THE Philippines’ total rice stocks decreased by 17.87 percent to 1.59 million metric tons (MMT) as of October 1 from 1.94 MMT a year ago, the Philippine Statistics Authority (PSA) said.
The data came as the National Food Authority (NFA), backed by the Trade department and the Philippine National Police (PNP), began imposing penalties on those violating the suggested retail prices (SRPs) of the staple as officials from these agencies inspected a market in Sampaloc, Manila on Friday.
In its monthly “Rice and Corn Stocks Inventory” report, the PSA said the October figure was a 36.12-percent increase from 1.795 MMT in September, as rice imports continue to boost the NFA’s buffer stocks.
Stocks fell by 19.82 percent to 859,160 MT — about 54.04 percent of the total — in households; 14.56 percent to 602,300 MT (37.88 percent) in commercial warehouses; and 19.40 percent to 128,430 MT (8.08 percent) in NFA depositories from year-ago figures.
Stock in households, warehouses and NFA depositories rose by 40.80 percent, 34.82 percent, and 15.60 percent, respectively from September figures.
Agriculture Secretary Emmanuel Piñol had said the country is expected to lose about 800,000 MT of palay (unmilled rice) this year because of the typhoons that hit the country and slashed farmlands.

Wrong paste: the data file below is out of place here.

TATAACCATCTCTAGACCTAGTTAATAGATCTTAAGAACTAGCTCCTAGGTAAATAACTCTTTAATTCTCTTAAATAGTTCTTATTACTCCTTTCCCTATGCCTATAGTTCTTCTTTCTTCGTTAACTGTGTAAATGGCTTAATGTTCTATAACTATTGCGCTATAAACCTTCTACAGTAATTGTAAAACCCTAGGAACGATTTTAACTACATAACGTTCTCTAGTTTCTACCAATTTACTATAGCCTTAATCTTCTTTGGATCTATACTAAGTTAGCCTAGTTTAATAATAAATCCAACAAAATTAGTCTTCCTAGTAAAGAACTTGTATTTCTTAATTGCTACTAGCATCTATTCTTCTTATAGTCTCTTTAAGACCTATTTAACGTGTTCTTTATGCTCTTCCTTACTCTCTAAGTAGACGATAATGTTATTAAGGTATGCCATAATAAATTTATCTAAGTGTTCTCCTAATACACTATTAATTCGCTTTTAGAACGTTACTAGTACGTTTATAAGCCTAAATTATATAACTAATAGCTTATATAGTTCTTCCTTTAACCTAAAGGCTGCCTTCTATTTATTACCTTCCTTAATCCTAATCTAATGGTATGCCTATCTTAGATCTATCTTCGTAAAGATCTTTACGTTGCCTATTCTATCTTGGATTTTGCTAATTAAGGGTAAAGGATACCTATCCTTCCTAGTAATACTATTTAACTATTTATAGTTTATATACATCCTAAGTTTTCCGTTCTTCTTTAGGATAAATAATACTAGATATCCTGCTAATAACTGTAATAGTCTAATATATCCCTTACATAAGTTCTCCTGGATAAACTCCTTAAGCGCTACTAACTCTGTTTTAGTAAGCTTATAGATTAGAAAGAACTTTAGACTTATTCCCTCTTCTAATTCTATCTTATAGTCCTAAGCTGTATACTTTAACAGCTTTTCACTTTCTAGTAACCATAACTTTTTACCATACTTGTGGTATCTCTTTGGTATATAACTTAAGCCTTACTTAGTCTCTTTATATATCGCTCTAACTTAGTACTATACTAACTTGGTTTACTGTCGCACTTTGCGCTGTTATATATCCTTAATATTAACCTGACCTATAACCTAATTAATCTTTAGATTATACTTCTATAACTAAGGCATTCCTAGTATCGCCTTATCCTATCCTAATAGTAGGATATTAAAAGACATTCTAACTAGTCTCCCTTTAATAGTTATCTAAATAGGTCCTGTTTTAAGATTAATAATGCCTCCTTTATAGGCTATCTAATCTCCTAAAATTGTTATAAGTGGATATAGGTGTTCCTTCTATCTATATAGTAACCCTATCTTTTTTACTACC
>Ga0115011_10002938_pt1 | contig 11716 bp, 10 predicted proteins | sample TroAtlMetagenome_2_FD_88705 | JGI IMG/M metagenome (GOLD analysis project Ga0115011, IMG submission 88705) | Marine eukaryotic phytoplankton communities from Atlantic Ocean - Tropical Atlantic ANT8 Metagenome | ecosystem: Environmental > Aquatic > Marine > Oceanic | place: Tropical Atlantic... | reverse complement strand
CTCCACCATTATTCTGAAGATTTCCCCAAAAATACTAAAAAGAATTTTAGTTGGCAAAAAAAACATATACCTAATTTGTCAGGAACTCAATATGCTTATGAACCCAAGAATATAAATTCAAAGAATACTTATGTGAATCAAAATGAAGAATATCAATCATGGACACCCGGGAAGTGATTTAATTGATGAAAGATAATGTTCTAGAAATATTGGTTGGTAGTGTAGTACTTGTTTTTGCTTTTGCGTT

Warning for first-time offenders
On Friday, Piñol said those violating the SRP order the first time would receive a “written warning,” and those who repeat it would be fined.
Penalties for violators include canceling their NFA licenses, a jail term of up to four years and fines up to P1 million, he added.
“This is a measure that we are doing because we want to protect everybody. We don’t want to appear to be cruel or very harsh. But this is the process: first is a stern warning from the NFA and the second [is the] cancelation [of license] and filing of fines,” Piñol said in a DZMM interview.
According to him, NFA managers also risk being sacked if they fail to enforce SRPs in markets under their jurisdiction.
The government officially imposed SRPs for rice in markets on October 27, but penalties and sanctions could only be enforced 15 days after the publication of the guidelines for them as approved by the NFA Council.
For imported rice, the SRP is P39 per kilo for well-milled and P43 per kilo for premium.
For local, regular milled rice, the SRP is P39 per kilo; local well-milled rice, P44 per kilo. The SRP for premium rice should not be higher than P47 per kilo.
The SRPs do not cover special rice varieties, including Cordillera heirloom, organic rice, jasponica, Doña Maria, hinumay, malido, and malagkit.